After a mostly quiet primary campaign, the election to determine both parties’ nominees for various local, state and national offices is just two days away. For readers who have not already cast their ballots or not made up their minds, we offer the following thoughts and recommendations, starting with Republican candidates.
For U.S. Senate, the candidates are Pat Roberts, D.J. Smith, Milton Wolf and Alvin E. Zahnter. There is but one qualified candidate — the incumbent. Sen. Roberts might not be tea-party conservative, but he’s plenty conservative. As for the issue of his residence, that was never more than an act of desperation. More important, he’s served Kansas superbly, as is evident both in the resurrection of Fort Riley and the placement of NBAF in Manhattan.
For 1st District U. S. representative, the candidates are Alan LaPolice of Clyde and the incumbent, Tim Huelskamp from Fowler. This, too, is an easy call. We don’t think Rep. Huelskamp, despite his heroic claims to the contrary, has served either the voters of his district or Kansas well and does not deserve re-election. We’d like to be better acquainted with Mr. LaPolice, but our first impression is enough for us to recommend him over the incumbent.
For governor, the candidates are the incumbent, Sam Brownback, and Jennifer Winn of Wichita. Ms. Winn is a businesswoman and moderate who, among other things, takes issue with the governor’s support of tax breaks for corporations. She became interested in running for governor after her son was charged with murder, and supports decriminalizing marijuana. We’re uncomfortable with many of Gov. Brownback’s policies, but acknowledge his experience. We recommend him, though with little enthusiasm.
For secretary of state, the candidates are the incumbent, Kris Kobach, and Scott Morgan of Lawrence. We strongly recommend Mr. Morgan. Unlike the incumbent, Mr. Morgan promises to devote his full attention to this state and its citizens. And unlike Mr. Kobach, Mr. Morgan, while protecting the integrity of elections, wants to make voting easier for eligible citizens, not harder.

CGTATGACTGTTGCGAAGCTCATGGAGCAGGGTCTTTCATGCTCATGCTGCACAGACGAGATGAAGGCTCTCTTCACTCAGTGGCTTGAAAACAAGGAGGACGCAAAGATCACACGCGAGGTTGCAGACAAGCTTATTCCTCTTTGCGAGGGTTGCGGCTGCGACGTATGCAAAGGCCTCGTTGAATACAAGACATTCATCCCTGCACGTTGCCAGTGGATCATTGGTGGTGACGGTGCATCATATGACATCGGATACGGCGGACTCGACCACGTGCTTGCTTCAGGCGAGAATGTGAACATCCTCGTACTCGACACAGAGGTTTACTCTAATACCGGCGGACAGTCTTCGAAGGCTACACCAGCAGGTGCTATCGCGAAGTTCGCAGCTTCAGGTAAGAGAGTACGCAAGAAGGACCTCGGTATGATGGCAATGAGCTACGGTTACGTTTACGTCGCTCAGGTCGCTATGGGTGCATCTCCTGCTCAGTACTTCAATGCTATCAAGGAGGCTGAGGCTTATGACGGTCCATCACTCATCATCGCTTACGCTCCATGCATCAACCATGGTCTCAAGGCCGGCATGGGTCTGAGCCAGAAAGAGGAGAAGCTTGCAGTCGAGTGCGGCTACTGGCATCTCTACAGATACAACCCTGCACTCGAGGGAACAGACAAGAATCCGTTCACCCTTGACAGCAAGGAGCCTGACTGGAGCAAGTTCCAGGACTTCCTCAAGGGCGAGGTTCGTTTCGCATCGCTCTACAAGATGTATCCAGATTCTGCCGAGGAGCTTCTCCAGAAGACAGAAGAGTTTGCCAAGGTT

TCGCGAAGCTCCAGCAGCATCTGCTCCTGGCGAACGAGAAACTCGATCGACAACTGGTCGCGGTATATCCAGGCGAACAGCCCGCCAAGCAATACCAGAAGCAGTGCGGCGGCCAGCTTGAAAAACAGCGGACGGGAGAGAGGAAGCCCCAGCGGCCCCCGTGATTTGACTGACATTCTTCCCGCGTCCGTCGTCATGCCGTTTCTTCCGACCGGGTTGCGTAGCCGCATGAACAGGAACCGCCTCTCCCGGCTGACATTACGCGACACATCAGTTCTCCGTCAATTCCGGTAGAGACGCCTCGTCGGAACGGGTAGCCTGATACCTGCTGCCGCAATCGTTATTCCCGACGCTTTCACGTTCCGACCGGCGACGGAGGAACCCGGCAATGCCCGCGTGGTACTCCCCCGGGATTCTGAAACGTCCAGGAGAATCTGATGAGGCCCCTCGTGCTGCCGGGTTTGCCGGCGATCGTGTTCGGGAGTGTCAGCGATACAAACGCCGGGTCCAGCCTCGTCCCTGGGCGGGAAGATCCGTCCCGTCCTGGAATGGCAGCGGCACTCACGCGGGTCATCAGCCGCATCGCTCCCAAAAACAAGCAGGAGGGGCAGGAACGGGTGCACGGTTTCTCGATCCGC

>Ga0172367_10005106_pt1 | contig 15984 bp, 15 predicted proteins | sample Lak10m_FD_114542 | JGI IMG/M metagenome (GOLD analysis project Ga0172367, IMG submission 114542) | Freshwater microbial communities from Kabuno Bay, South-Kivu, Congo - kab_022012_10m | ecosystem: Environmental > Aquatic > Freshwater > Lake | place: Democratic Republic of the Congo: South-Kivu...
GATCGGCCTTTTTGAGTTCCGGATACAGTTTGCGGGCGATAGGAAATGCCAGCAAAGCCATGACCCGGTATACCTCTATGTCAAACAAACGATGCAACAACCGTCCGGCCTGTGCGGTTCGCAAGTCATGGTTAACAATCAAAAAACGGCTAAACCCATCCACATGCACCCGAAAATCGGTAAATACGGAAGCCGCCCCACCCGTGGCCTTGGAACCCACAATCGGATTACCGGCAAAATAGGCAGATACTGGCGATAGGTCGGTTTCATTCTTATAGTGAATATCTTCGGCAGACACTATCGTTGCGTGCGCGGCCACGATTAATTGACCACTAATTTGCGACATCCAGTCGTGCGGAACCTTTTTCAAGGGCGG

For insurance commissioner, the crowded field consists of Beverly Gossage of Eudora, David J. Powell of El Dorado, Ken Selzer of Leawood, Clark Schultz of Lindsborg and John M. Toplikar of Olathe. If it were up to us, this position would be appointed rather than elected. That said, Mr. Schultz, a state senator from McPherson County who has been chair of the Insurance Committee since 2005, is well versed not just on insurance matters but on the politics of insurance as well.
For the Kansas House, 64th District, the candidates are Glen Hawkins of Riley, Kathy Martin of Clay Center and Susie Swanson of Clay Center. We know little about Mr. Hawkins, and at least one of the things we know about Mrs. Martin — that she supported creationism as a member of the Kansas Board of Education — is enough for us to keep looking. That leaves Mrs. Swanson, who happens to be married to Vern Swanson, the present 64th District representative, which consists of Clay and northern and western Riley counties. He has served well, and we recommend that voters give Mrs. Swanson the benefit of the doubt.
For Riley County Commission, 1st District, the candidates are Ben “Beni” Wilson and Dave Lewis. In our view, Mr. Lewis has served his constituents ably and deserves another term.
Democrats have fewer primary races this year, but their candidates are as deserving of attention as Republicans are.
For U.S. Senate, the Democratic candidates are Chad Taylor of Topeka and Patrick Wiesner of Lawrence. Mr. Wiesner is an attorney specializing in tax issues and a major in the U.S. Army Reserves who served in Afghanistan. Mr. Taylor is a two-term Shawnee County District Attorney who recognizes the need both to control spending and to reform the Affordable Care Act. Though both men are qualified, we recommend Mr. Taylor.
For 1st District U.S. representative, the candidates are James E. Sherow of Manhattan and Bryan R. Whitney of Wichita. Mr. Whitney, who plans to move back into the 1st District, said he filed for office because he didn’t want Rep. Huelskamp to run unopposed. Mr. Sherow, a KSU history professor and former Manhattan City Commissioner, is running because he takes issue with a raft of Rep. Huelskamp’s policies, as do we. Thus, we recommend Mr. Sherow.
Finally, we urge all registered voters to cast ballots and to actively support candidates in the general election.